Monday, March 23, 2020

Movie Reviews: International Falls

International Falls
directed by Amber McGinnis
This is an indie film directed by first time director Amber McGinnis. It's based on a two person play but McGinnis transcends those limitations. It doesn't feel like a play at all even though the two leads dominate the screen time. 

It's by far the best movie I've seen in 2020. International Falls carries a message and tells a story with which people are probably very familiar but all the same the director puts her own twist and interpretation on it. She mixes drama and absurd comedy in a way that is very realistic and often poignant. 

In the hands of a lesser director or more intrusive studio this film would have found the time to grind various ideological axes or go for the grossout humor. McGinnis, thankfully didn't make any concessions to people looking for that sort of thing. This is a generally unsparing look at how people deal with life when things aren't quite going their way. The casting of the two leads is spot on. I simply can't imagine any other actors/actresses providing this sort of performance. 

The film is occasionally silly but I wouldn't describe this as a knockout laugher. This is not a farce, full of slapstick and physical humor. This is not a movie for kids, not because of the adult themes, of which there are plenty, but because this film will appeal most to people who have lived long enough to have regrets and recognize mistakes but aren't too old to change their future.

Friday, March 20, 2020

Movie Reviews: Thinner

directed by Tom Holland
Although many of the films adapted from Stephen King's works have not worked out that well, until recently anyway, this film, adapted from the short story of the same name, was always something I liked.

Although it has a definite eighties movie vibe, it, like the similar film Graveyard Shift, was a nineties movie. It is a definite skill set to make a film look cheap but in a cool Saturday afternoon sort of way. 

This film stuck closely to the source material. And I think it was the better for that. As several movies inspired from King's work did, this one featured the author himself in a small cameo. I don't know why but I always forget that King is such a tall man, standing about about 6'4". 

Although I suppose this is a body horror film, what with many characters undergoing some unpleasant and dangerous physical changes, it's more than that. It's really a film about the wages of sin being visited upon the rich, powerful and prejudiced for their crimes against the poor and ethnic outcasts. Although the underdogs here are not really nice people they don't bother anyone who doesn't bother them first. The same can't be said of the protagonists.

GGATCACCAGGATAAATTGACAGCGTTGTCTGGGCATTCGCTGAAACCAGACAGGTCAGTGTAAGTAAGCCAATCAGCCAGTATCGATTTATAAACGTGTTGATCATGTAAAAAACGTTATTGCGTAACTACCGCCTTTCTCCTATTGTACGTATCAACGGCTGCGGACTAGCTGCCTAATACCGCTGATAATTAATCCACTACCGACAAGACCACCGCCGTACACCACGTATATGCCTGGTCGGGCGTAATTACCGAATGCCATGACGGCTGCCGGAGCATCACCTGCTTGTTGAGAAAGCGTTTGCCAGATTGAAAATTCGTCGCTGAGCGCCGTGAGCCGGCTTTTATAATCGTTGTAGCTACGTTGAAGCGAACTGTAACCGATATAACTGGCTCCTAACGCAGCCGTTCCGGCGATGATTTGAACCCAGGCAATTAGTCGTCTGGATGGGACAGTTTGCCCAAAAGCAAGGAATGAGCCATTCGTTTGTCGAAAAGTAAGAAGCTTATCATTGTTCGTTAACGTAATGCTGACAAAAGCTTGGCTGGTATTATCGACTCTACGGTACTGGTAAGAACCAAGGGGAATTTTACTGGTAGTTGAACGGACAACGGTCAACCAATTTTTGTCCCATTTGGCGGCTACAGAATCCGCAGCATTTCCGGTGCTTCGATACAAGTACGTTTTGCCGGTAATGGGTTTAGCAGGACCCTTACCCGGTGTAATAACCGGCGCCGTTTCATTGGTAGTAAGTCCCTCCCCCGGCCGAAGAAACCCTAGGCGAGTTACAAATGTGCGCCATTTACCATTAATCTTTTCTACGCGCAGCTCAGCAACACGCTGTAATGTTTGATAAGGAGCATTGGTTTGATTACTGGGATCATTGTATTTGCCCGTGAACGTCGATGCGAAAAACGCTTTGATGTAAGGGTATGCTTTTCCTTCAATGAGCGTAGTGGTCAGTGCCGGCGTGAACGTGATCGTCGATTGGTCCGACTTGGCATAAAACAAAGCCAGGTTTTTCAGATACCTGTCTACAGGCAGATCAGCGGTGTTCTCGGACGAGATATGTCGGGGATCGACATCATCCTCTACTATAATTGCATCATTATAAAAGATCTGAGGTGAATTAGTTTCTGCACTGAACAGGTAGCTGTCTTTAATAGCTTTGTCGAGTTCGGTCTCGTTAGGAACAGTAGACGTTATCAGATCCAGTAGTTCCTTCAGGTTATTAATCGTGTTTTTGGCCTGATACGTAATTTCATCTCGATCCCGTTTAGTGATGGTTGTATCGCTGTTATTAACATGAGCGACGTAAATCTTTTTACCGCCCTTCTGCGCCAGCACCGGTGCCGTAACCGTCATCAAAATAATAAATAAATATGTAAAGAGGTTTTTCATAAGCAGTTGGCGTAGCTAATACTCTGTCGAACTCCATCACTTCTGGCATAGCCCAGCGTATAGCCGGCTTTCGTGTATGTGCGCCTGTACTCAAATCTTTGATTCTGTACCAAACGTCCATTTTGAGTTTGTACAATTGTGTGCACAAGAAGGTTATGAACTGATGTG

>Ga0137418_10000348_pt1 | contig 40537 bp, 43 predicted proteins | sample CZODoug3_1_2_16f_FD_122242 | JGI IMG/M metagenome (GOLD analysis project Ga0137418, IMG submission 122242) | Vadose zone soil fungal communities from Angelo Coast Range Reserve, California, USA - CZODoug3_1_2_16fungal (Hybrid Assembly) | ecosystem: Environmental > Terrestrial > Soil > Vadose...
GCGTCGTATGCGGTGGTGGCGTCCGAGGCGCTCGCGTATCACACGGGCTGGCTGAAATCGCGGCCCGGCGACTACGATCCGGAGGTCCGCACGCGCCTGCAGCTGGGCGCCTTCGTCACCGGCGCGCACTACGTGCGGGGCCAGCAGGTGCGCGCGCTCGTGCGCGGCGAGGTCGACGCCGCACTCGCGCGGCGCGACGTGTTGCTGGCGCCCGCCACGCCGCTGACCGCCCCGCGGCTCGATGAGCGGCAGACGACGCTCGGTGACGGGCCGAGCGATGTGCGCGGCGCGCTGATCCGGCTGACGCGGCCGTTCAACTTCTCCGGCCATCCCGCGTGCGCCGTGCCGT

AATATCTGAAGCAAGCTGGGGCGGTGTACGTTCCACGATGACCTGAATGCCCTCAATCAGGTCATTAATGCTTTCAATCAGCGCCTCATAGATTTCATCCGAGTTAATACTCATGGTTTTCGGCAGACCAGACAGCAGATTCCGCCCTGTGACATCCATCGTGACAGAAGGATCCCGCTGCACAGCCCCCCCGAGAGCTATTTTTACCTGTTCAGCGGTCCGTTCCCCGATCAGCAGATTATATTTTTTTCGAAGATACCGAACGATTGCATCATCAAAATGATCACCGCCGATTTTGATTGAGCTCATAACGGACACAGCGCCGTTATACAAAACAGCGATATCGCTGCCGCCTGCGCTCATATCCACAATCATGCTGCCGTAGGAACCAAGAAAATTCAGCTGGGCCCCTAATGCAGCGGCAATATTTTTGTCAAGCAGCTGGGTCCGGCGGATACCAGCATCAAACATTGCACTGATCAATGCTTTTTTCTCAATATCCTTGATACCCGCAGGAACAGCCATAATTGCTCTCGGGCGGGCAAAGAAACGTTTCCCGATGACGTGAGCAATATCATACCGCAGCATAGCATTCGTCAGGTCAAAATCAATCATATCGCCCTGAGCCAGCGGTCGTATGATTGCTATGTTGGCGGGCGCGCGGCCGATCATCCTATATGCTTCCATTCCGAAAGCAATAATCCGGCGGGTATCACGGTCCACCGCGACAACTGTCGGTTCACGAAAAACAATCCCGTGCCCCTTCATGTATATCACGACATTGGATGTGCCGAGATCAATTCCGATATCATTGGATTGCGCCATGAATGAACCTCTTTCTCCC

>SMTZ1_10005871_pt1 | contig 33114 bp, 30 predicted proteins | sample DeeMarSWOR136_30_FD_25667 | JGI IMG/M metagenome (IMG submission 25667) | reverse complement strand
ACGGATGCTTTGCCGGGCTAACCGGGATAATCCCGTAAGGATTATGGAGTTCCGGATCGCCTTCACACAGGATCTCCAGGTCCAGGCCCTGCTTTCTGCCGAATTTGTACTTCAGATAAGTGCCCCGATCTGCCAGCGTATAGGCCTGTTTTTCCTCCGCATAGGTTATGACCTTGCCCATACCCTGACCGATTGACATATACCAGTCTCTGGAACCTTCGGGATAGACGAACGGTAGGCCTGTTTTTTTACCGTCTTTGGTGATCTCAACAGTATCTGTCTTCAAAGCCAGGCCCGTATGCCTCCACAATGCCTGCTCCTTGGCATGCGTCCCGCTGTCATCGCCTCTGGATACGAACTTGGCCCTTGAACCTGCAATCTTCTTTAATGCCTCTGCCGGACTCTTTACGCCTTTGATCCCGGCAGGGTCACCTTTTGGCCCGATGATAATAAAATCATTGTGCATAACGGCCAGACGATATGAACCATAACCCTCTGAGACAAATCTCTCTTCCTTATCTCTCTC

Billy Halleck (Robert John Burke) is a genial, morbidly obese upper class lawyer. If there's anything remotely starchy, fatty, or sweet within 20 yards of Billy, he's going to eat it. In part because of his non-threatening demeanor and boyish name, (not William or Bill but Billy) most people who know Billy like him. 

Thursday, March 19, 2020

America and the Covid-19 Coronavirus

Sometimes a cigar is just a cigar. And sometimes not. People act like they can't simultaneously hold two true ideas in their head. 

This latest coronavirus apparently began in China thanks in part to the Chinese habit of housing, slaughtering and consuming exotic wildlife in unsafe and unhygienic conditions. 

The virus spread quickly across the world because that's what happens on a planet with mass travel and far flung supply chains. What impacts one group soon impacts everyone.

It's not "racist" to say that the virus began in China. It is racist to make the logical jump that therefore Chinese are "less than". 

China needs to (literally) clean up its act. Some Chinese state officials, citizens, or US citizens with that ancestry really don't like hearing that. I understand. But everybody plays the fool sometimes. 

If West Africans and Central Africans could be questioned about the links between Ebola and consumption of bush meat, if New Guineans could be criticized over the links between Kuru and cannibalism, if Europeans and European-Americans can be mocked over the links between dog kissing/licks and Sepsis, then certainly Chinese can take some much deserved critique over some of their food consumption and food safety habits. 

Sunday, March 15, 2020

Sanders and Biden Debate

"Last of all Bernie stood alone. Then he cast aside his shield, and wielded an axe two-handed; and it is sung that the axe smoked in the black blood of the troll-guard of Clinton until it withered, and each time that he slew Bernie yelled: ‘Medicare for All!! Power to the People!!!’ Seventy times he uttered that cry, but they took him at last alive, by the command of Biden, for the Democrats grappled him with their hands, which clung to him still though he hewed off their arms; and ever their numbers were renewed, until at last he fell buried beneath them. Then Clinton bound him and dragged him to MSNBC headquarters with mockery."
-Apologies to J.R.R. Tolkien

Senator Bernie Sanders was defeated convincingly in most states, including my own, this past Tuesday, March 10. Although Sanders is down, he's not yet mathematically eliminated. Sanders still has a most unlikely path to victory. Sanders must win the remaining races with about 60% of the vote. Sanders is making some reconciliation sounds to Biden voters while still planning to debate Biden Sunday night.